So when and how was boxing dropped out of this original cultural context?  It seemed to sit on the same shelf with Judo quite comfortably in the 1940s, but not in the 1970s?  This question has not yet been answered, but it deserves some serious thought.  It may reveal quite a bit about how perceptions of the martial arts have changed and evolved in American popular culture.

What is clear is that western boxing was known and studied in China.  Informally Chinese, American and Japanese sailors traded “fighting techniques” when they encountered one another in places like “Blood Ally” in Shanghai.  Western boxers were a popular exhibition event in many cities in China after WWI.  Boxing was even promoted during the 1930s by the Nationalist government.  The Central Guoshu Institute provided classes on boxing and Kennedy and Guo (2005) discus a western boxing manual that was published in the mid-1930s (Chinese Martial Arts Training Manuals, Blue Snake).

Western style boxers trained by the Central Guoshu Institute demonstrate their skills as a group at a 1937 rally before splitting up for their individual matches.

As one would expect, western style boxing appears to have been even more popular among the Chinese-American population.  While they lived an often segregated existence, throughout the latter half of the 19th century there are occasional references to “Chinese Boxers” competing in exhibition matches in various local newspapers.  Asian fighters were a rarity and probably an easy way for promoters to draw a crowd and make money.  Not a lot is known about the earliest of these individuals and it remains a rich area for further investigation.

By the early 20th century some of the Chinese-American fighters were ready to turn pro.  One such individual was Sing Hosan, pictured above.  Sing Hosan was born in the closing years of the 19th century in a mining camp in Hailey Idaho.  He had a number of professional fights and his picture was in the newspaper a couple of times.  Unfortunately I have never been able to figure out what his ultimate professional record was or when he hung up his gloves.  His fight with the Irishman “Spike” Hennessey ended when the heavier and stronger Sing knocked his opponent out in the sixth round.

Clipping from the Milwaukee Sentinel. May 4th, 1913. This paper is best known among scholars of Asian-American studies for its vehemently anti-Japanese articles and editorials prior to WWII.

 Boxing as a Substitute for the Martial Arts in Philadelphia

Still, as the accompanying news clipping makes clear, a mixed race fight was a pretty rare thing at that point in time and it is not clear whether such a career could have been sustainable.  More humorous, and in some ways enlightening, is a story from Philadelphia a quarter of a century earlier.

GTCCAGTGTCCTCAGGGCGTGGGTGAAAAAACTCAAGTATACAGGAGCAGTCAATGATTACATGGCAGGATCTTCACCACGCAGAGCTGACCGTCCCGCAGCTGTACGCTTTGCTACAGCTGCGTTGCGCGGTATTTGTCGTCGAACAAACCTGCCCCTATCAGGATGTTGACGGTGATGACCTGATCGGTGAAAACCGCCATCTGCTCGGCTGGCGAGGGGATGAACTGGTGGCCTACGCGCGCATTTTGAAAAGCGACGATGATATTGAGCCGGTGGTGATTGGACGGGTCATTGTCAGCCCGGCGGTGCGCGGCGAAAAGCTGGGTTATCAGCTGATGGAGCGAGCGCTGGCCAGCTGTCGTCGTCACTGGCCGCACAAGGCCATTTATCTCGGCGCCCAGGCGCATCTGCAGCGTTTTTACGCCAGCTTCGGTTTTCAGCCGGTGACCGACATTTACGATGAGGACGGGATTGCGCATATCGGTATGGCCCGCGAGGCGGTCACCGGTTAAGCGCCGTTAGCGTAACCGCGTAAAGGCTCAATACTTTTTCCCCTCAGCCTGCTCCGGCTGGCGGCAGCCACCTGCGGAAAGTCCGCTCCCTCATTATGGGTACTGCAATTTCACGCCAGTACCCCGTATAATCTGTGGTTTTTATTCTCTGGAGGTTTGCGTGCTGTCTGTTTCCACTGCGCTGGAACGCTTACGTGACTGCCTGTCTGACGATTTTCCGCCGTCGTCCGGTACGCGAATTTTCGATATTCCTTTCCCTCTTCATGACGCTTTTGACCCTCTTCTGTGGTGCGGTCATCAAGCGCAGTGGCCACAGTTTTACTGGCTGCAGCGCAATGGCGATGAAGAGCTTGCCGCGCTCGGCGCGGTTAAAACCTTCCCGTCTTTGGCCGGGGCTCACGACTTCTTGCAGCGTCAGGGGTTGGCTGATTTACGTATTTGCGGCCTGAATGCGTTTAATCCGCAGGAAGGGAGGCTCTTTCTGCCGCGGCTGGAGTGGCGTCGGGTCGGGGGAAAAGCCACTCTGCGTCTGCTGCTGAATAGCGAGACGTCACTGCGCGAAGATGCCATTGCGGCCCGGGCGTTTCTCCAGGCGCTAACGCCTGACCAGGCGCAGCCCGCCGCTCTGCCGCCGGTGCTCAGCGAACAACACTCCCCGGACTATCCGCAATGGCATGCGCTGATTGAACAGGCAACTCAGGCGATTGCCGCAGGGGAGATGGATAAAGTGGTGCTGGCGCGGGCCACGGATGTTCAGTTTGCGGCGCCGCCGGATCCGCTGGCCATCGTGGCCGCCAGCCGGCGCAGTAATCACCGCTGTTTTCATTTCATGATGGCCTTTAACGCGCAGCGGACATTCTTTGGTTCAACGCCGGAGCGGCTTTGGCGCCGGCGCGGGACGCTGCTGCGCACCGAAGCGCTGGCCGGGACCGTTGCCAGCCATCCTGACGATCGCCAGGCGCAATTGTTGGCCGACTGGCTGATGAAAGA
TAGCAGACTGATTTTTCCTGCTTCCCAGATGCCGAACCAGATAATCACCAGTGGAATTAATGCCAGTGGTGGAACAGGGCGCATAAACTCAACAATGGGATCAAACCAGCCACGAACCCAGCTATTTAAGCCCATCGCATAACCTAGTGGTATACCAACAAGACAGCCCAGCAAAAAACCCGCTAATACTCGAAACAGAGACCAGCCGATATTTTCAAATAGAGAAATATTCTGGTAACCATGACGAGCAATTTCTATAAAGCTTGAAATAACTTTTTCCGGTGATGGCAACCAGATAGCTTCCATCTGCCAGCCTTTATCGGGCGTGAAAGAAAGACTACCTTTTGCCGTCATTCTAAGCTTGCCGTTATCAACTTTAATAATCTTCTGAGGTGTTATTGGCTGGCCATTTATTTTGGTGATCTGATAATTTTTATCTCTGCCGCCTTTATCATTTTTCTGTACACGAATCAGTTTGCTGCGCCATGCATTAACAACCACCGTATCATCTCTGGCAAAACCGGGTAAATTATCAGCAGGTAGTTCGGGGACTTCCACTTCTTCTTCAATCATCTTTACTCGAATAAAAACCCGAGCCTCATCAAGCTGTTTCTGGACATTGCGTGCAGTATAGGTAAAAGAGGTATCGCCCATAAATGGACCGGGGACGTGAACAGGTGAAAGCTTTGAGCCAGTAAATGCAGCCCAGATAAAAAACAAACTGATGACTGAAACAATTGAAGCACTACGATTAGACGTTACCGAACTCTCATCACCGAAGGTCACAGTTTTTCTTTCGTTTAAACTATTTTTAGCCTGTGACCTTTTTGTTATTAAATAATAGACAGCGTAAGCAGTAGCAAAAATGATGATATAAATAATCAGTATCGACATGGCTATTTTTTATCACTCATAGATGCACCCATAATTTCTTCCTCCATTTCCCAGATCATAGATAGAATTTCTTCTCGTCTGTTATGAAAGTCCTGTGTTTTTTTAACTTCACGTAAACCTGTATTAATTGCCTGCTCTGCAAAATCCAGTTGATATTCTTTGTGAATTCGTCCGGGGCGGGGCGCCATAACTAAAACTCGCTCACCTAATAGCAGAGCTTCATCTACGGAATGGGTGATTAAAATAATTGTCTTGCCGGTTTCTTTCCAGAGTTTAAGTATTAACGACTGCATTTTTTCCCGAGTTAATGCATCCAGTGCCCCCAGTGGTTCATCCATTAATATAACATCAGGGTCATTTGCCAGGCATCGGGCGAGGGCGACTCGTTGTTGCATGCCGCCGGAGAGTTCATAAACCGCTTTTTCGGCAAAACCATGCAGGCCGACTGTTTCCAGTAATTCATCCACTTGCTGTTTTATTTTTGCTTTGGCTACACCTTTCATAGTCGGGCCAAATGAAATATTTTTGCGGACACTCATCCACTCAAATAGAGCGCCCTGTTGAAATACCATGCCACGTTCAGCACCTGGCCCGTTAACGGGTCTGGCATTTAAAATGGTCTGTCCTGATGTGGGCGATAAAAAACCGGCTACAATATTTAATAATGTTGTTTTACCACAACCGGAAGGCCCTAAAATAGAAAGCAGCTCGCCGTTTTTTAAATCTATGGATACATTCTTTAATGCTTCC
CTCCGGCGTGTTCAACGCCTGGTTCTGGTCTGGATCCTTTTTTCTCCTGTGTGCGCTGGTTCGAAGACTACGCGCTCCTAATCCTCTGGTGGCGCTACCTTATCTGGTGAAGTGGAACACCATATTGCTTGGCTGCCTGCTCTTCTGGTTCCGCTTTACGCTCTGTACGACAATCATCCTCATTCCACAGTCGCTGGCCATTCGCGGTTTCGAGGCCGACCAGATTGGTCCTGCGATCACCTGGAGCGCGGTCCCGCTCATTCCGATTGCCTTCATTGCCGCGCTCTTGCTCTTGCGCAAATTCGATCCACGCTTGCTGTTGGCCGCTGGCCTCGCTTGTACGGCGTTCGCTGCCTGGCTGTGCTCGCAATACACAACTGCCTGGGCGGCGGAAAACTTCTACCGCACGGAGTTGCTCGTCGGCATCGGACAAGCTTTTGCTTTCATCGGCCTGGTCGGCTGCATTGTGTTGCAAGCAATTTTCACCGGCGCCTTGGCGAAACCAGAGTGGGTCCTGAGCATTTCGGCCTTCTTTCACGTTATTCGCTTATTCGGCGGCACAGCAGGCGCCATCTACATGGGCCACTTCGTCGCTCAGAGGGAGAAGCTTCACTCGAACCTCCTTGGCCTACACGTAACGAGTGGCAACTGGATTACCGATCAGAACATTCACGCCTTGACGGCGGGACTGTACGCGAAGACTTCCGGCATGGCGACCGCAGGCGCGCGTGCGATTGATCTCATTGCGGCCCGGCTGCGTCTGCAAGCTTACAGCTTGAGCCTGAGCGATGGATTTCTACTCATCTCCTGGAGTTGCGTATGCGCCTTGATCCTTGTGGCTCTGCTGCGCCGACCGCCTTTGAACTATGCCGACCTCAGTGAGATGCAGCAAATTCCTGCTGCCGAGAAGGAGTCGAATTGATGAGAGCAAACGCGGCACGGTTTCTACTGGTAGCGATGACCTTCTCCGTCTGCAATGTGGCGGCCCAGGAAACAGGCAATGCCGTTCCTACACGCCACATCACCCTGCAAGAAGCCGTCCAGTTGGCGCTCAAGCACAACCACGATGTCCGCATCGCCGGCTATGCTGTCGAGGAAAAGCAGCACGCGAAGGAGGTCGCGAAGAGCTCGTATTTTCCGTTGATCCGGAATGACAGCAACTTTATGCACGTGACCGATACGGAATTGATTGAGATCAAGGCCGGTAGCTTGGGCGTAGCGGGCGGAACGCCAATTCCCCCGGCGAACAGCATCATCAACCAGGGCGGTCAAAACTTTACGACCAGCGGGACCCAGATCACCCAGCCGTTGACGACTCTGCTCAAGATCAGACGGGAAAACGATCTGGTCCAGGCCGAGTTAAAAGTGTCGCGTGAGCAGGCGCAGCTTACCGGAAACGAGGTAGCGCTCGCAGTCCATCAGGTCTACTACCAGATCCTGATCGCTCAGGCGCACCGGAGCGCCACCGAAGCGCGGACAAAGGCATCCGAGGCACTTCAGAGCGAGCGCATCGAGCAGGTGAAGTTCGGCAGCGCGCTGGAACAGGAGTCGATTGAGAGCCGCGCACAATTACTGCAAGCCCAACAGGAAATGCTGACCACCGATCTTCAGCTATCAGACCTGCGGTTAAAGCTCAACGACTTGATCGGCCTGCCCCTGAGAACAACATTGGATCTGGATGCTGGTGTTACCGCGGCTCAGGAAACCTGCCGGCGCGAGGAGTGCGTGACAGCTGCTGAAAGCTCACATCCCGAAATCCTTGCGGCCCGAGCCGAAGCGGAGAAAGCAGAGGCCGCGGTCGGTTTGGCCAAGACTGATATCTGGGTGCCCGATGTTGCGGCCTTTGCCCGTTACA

This fight was not multiracial but instead featured two Chinese amateur boxers who sought to settle a simmering feud.  Luckily a local fight promoter was on hand to figure out how to turn their personal misfortune into his own financial gain.

Loo Hing (sorry about the romanization, I am following the original newspaper account) was a local resident who worked in a Philadelphia laundry.  Hi Sing Foon moved to Philadelphia from San Francisco in 1883 and had a reputation as a trouble causer.  A dispute erupted between the two and Hi Sing Foon sought to settle it by branding Hing with a hot iron.

Hing contacted the police and had Foon arrested.  Unfortunately Foon was able to produce a number of witnesses who claimed that Hing had actually accidentally branded himself.  The judge ruled in Foon’s favor.

Not satisfied with this apparent miscarriage of justice Hing contacted a trainer by the name of Red Mooney at Clarke’s Boxing Gym in Philadelphia.  He offered to do Mooney’s laundry in exchange for boxing lessons.  Mooney accepted and the two started to train.  I have always found it very interesting that Hing went to a western boxing gym (a place that he was familiar with from his work) when he wanted to learn how to fight.  Unfortunately his trust in Mooney was misplaced.

Hing only had a couple of weeks to train before Mooney and friend named Dan Reilly decided to make some money out of the unfolding events.  Reilly tracked down Foon and warned him about Hing’s preparations for revenge.  He offered Foon boxing lessons, a cut of the take and a chance to deal with his rival in the ring.  Foon refused the lessons but wisely decided it was better to fight his rival sooner rather than later.

Hing and Foon squared off in what turned out to be a fairly brutal and undignified affair.  Foon clearly had the upper hand throughout the fight and may even have been trained in the Chinese martial arts.  Hing was an inexperienced boxer and his form broke after the first round.  Still, he proved to be game and went 12 rounds with his opponent.  Foon disregard the niceties of boxing all together.  He grappled and threw his opponent frequently and finally won the fight after kicking Hing in the head and then finishing him off with a tremendous “hammer fist strike” brought down directly onto the top or back of Hing’s head.